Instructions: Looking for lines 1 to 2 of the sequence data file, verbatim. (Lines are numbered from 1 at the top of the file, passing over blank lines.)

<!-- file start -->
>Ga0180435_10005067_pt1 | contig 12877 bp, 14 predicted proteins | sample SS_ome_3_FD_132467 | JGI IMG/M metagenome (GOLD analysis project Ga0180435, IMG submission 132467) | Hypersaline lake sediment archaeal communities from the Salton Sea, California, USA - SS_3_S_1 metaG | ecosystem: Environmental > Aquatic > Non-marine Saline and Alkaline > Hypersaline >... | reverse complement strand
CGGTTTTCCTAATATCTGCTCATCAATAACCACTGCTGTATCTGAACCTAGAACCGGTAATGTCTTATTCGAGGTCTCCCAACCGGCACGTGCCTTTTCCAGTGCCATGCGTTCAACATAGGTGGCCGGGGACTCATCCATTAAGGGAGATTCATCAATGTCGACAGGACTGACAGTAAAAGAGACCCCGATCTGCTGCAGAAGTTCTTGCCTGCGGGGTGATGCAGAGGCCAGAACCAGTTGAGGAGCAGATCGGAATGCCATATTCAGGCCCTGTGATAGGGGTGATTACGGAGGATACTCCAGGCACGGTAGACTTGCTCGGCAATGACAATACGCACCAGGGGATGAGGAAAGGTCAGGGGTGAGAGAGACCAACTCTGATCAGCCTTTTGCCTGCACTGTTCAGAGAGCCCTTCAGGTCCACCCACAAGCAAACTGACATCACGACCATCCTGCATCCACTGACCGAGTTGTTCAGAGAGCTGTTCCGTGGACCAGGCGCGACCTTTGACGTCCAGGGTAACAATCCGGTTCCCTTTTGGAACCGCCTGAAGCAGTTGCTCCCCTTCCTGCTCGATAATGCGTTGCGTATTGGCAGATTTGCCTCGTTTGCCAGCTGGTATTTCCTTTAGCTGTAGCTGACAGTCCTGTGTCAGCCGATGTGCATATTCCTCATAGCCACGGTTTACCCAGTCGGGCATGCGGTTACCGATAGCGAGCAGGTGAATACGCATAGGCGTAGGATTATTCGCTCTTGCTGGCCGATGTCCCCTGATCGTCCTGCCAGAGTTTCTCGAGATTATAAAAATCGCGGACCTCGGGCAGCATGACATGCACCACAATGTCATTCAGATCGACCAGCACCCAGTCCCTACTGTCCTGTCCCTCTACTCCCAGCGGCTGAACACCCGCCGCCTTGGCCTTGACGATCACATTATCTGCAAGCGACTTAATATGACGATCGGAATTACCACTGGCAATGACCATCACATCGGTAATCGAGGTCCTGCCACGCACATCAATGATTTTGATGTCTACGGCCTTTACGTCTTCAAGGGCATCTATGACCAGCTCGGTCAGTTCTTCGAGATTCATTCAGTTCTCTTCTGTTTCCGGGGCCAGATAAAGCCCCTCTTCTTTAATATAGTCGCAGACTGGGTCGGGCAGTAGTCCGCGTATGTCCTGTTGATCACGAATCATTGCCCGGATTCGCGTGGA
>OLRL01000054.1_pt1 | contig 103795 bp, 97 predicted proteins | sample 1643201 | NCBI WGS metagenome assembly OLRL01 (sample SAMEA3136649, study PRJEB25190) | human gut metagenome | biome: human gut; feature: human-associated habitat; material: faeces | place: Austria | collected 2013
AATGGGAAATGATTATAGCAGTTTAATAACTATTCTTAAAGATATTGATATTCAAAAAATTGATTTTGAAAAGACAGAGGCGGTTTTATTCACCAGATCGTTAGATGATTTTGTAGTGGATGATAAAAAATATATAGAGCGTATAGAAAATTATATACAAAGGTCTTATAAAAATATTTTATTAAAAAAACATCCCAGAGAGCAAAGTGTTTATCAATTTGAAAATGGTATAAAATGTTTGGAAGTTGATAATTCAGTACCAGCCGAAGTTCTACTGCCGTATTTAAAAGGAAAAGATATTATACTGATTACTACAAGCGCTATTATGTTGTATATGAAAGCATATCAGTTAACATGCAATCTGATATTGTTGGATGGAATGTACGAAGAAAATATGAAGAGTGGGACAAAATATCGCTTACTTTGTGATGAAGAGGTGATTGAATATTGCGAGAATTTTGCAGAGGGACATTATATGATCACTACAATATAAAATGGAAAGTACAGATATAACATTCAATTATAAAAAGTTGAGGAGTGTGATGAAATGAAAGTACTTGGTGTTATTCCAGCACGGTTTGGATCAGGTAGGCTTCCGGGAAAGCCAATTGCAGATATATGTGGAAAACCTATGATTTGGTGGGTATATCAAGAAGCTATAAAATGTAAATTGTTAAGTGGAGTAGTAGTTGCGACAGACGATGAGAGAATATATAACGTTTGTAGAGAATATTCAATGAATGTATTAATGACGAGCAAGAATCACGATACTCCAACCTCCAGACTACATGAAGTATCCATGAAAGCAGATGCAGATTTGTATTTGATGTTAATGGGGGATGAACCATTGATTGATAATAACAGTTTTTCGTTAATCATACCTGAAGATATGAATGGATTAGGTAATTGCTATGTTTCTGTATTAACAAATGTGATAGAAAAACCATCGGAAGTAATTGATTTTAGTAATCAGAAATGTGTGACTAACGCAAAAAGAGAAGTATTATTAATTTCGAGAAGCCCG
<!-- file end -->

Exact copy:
>Ga0180435_10005067_pt1 | contig 12877 bp, 14 predicted proteins | sample SS_ome_3_FD_132467 | JGI IMG/M metagenome (GOLD analysis project Ga0180435, IMG submission 132467) | Hypersaline lake sediment archaeal communities from the Salton Sea, California, USA - SS_3_S_1 metaG | ecosystem: Environmental > Aquatic > Non-marine Saline and Alkaline > Hypersaline >... | reverse complement strand
CGGTTTTCCTAATATCTGCTCATCAATAACCACTGCTGTATCTGAACCTAGAACCGGTAATGTCTTATTCGAGGTCTCCCAACCGGCACGTGCCTTTTCCAGTGCCATGCGTTCAACATAGGTGGCCGGGGACTCATCCATTAAGGGAGATTCATCAATGTCGACAGGACTGACAGTAAAAGAGACCCCGATCTGCTGCAGAAGTTCTTGCCTGCGGGGTGATGCAGAGGCCAGAACCAGTTGAGGAGCAGATCGGAATGCCATATTCAGGCCCTGTGATAGGGGTGATTACGGAGGATACTCCAGGCACGGTAGACTTGCTCGGCAATGACAATACGCACCAGGGGATGAGGAAAGGTCAGGGGTGAGAGAGACCAACTCTGATCAGCCTTTTGCCTGCACTGTTCAGAGAGCCCTTCAGGTCCACCCACAAGCAAACTGACATCACGACCATCCTGCATCCACTGACCGAGTTGTTCAGAGAGCTGTTCCGTGGACCAGGCGCGACCTTTGACGTCCAGGGTAACAATCCGGTTCCCTTTTGGAACCGCCTGAAGCAGTTGCTCCCCTTCCTGCTCGATAATGCGTTGCGTATTGGCAGATTTGCCTCGTTTGCCAGCTGGTATTTCCTTTAGCTGTAGCTGACAGTCCTGTGTCAGCCGATGTGCATATTCCTCATAGCCACGGTTTACCCAGTCGGGCATGCGGTTACCGATAGCGAGCAGGTGAATACGCATAGGCGTAGGATTATTCGCTCTTGCTGGCCGATGTCCCCTGATCGTCCTGCCAGAGTTTCTCGAGATTATAAAAATCGCGGACCTCGGGCAGCATGACATGCACCACAATGTCATTCAGATCGACCAGCACCCAGTCCCTACTGTCCTGTCCCTCTACTCCCAGCGGCTGAACACCCGCCGCCTTGGCCTTGACGATCACATTATCTGCAAGCGACTTAATATGACGATCGGAATTACCACTGGCAATGACCATCACATCGGTAATCGAGGTCCTGCCACGCACATCAATGATTTTGATGTCTACGGCCTTTACGTCTTCAAGGGCATCTATGACCAGCTCGGTCAGTTCTTCGAGATTCATTCAGTTCTCTTCTGTTTCCGGGGCCAGATAAAGCCCCTCTTCTTTAATATAGTCGCAGACTGGGTCGGGCAGTAGTCCGCGTATGTCCTGTTGATCACGAATCATTGCCCGGATTCGCGTGGA